KABUL - The Afghan government is ready to find a negotiated settlement of the long-running dispute over the British-mandate Durand Line with Pakistan, the 1st vice-president said on Tuesday.
On May 4, President Hamid Karzai had said Pakistan could never force Afghanistan into recognizing the Durand Line with border skirmishes like the one in the Goshta district of eastern Nangarhar province.
The neighbor should stop thinking that it could coerce Afghanistan into negotiations on the issue, Karzai told a news conference in Kabul -- three days after an Afghan policeman was killed in the clash.
But his deputy, Marshal Mohammed Qasim Fahim, told a conference involving provincial governors that the line separated Afghanistan and Pakistan, affecting peoples on both sides of the frontier.
He suggested the neighbors should hold UN-mediated talks on the spate. “We are ready to resolve bilateral problems, protecting the core interests of both sides,” the former Northern Alliance leader said.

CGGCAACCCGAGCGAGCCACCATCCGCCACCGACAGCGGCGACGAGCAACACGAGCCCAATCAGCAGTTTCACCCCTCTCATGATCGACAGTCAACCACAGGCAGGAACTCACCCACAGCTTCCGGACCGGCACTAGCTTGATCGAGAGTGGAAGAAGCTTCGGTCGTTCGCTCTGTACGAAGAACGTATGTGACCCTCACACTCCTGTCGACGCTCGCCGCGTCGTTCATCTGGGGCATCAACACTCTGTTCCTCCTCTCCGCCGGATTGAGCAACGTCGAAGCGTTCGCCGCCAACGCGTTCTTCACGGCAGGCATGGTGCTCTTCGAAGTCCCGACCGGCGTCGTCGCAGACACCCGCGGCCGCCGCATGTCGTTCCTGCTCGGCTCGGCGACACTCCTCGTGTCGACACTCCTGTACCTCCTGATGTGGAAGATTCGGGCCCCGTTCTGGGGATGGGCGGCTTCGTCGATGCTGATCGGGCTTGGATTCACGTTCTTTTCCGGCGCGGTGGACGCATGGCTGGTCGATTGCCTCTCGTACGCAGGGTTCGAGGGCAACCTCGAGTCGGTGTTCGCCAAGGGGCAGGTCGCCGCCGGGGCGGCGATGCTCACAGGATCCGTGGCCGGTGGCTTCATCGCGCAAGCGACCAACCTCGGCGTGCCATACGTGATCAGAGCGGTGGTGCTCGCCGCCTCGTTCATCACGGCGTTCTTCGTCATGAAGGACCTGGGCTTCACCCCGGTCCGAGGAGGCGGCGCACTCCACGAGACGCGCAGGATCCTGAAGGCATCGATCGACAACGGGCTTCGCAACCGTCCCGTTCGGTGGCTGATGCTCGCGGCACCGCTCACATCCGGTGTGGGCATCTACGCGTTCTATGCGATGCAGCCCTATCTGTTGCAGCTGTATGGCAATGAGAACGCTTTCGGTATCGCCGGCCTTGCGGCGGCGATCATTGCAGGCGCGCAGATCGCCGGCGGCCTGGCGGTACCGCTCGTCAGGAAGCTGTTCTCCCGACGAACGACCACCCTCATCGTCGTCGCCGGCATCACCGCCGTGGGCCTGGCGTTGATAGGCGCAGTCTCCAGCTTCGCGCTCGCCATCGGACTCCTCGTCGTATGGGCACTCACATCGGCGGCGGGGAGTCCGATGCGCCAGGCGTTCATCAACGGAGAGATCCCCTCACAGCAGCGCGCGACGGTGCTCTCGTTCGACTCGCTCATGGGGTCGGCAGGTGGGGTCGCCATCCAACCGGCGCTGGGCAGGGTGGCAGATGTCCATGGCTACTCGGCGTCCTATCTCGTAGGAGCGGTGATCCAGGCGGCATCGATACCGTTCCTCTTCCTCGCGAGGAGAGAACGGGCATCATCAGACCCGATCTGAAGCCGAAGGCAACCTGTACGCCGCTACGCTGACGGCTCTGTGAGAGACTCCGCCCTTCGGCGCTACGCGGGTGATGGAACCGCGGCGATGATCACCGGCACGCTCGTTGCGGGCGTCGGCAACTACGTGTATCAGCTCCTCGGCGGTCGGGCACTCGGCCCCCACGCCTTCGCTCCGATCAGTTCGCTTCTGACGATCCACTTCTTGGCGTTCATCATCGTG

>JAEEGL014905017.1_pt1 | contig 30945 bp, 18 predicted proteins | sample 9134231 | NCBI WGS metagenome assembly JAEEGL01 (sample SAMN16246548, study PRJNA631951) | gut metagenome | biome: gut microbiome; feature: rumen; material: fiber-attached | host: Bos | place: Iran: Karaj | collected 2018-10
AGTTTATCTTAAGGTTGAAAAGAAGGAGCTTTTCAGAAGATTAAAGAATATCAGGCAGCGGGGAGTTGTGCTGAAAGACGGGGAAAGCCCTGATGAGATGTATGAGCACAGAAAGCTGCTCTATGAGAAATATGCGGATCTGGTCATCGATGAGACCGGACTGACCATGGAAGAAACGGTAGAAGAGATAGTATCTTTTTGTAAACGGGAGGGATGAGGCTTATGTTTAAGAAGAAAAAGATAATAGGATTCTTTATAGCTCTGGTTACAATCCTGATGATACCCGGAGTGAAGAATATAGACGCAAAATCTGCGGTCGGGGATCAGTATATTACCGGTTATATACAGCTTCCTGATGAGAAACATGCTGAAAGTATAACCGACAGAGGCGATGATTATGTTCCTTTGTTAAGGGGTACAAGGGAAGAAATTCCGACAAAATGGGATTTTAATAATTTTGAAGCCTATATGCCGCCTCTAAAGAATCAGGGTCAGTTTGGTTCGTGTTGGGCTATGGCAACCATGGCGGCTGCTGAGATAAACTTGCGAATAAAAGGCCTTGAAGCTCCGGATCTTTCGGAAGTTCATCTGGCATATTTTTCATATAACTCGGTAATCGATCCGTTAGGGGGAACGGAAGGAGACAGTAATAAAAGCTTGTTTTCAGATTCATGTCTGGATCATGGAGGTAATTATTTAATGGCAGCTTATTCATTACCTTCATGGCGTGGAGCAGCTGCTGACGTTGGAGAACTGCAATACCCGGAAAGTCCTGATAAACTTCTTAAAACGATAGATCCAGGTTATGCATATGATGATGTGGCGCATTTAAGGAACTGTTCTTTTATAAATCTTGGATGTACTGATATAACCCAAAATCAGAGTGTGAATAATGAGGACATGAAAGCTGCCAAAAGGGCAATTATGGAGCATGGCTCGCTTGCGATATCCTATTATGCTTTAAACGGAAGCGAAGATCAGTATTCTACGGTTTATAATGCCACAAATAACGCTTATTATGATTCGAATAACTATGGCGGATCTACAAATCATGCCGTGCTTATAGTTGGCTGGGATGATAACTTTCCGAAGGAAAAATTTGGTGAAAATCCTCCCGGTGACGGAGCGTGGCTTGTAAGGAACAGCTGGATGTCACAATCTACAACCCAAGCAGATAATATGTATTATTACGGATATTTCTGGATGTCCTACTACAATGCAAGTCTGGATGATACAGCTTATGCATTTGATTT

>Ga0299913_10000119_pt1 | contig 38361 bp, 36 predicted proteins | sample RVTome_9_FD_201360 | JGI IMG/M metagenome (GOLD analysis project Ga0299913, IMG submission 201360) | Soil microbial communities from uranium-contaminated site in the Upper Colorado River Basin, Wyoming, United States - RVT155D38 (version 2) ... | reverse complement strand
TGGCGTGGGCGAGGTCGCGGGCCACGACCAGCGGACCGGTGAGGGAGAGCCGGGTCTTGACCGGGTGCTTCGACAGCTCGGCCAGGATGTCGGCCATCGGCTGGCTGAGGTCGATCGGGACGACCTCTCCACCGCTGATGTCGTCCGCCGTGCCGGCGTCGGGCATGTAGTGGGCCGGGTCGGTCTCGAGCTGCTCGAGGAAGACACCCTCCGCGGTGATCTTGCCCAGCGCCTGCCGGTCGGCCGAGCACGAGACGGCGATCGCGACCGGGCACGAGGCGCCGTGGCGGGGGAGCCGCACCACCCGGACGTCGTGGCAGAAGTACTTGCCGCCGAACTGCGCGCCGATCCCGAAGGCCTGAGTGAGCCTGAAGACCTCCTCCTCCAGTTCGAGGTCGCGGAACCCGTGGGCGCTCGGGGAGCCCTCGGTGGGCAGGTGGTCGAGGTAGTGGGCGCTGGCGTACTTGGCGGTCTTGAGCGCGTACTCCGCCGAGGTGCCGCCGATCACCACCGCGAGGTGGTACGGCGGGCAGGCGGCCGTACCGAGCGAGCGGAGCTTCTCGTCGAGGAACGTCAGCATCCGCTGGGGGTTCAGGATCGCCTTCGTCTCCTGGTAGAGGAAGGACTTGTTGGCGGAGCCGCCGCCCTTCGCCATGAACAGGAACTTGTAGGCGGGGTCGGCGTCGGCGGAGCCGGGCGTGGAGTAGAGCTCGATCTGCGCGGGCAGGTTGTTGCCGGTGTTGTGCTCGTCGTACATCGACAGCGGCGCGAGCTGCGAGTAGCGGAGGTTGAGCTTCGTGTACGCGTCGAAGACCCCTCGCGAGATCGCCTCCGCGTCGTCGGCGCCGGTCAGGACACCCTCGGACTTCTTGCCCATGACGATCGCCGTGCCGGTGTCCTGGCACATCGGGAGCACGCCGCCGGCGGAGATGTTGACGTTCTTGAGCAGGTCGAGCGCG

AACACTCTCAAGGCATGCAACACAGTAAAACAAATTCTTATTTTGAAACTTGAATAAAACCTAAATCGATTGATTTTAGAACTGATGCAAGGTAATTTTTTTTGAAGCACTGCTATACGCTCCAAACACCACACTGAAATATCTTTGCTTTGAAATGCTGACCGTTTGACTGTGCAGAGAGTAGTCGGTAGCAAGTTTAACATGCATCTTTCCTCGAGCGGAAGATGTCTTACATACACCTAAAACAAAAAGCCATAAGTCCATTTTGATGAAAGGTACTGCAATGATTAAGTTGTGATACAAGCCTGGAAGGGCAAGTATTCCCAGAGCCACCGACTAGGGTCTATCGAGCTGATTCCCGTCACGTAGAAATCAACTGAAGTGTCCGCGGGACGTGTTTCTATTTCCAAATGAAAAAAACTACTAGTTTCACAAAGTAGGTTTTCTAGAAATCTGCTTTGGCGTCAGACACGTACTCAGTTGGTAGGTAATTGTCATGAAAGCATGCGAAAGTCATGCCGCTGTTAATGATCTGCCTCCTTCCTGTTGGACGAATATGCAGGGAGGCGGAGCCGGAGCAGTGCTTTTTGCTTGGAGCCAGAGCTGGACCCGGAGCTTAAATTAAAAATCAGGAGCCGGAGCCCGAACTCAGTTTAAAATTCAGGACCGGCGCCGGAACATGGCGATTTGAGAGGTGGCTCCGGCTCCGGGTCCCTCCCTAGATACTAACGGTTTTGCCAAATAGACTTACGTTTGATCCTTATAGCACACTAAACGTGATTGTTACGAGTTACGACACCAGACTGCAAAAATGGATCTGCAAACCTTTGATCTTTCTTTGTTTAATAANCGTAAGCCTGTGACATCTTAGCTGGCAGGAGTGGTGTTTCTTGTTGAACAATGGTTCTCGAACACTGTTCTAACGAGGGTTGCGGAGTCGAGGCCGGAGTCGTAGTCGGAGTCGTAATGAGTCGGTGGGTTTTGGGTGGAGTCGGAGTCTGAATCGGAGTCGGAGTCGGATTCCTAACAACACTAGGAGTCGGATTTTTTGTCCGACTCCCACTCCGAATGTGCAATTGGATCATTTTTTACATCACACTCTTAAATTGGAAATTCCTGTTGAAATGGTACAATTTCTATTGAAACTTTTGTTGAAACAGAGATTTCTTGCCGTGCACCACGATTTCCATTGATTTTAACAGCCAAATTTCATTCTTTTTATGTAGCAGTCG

Fahim referred to the settlement of border tiffs among European nations after World War II, saying Islamabad and Kabul could resolve their problem in a just and logical manner through substantive talks.
However, the vice-president cautioned Pakistan to avoid coercing Afghans into accepting its demands. “You will take this desire to the grave; no military power can do this,” he warned.
The vice-president accused Islamabad of distributing cash and Pakistani identity cards to residents of Afghan border areas in an effort to increase its clout. But the practice was counterproductive and problematic, he concluded. (Pajhwok)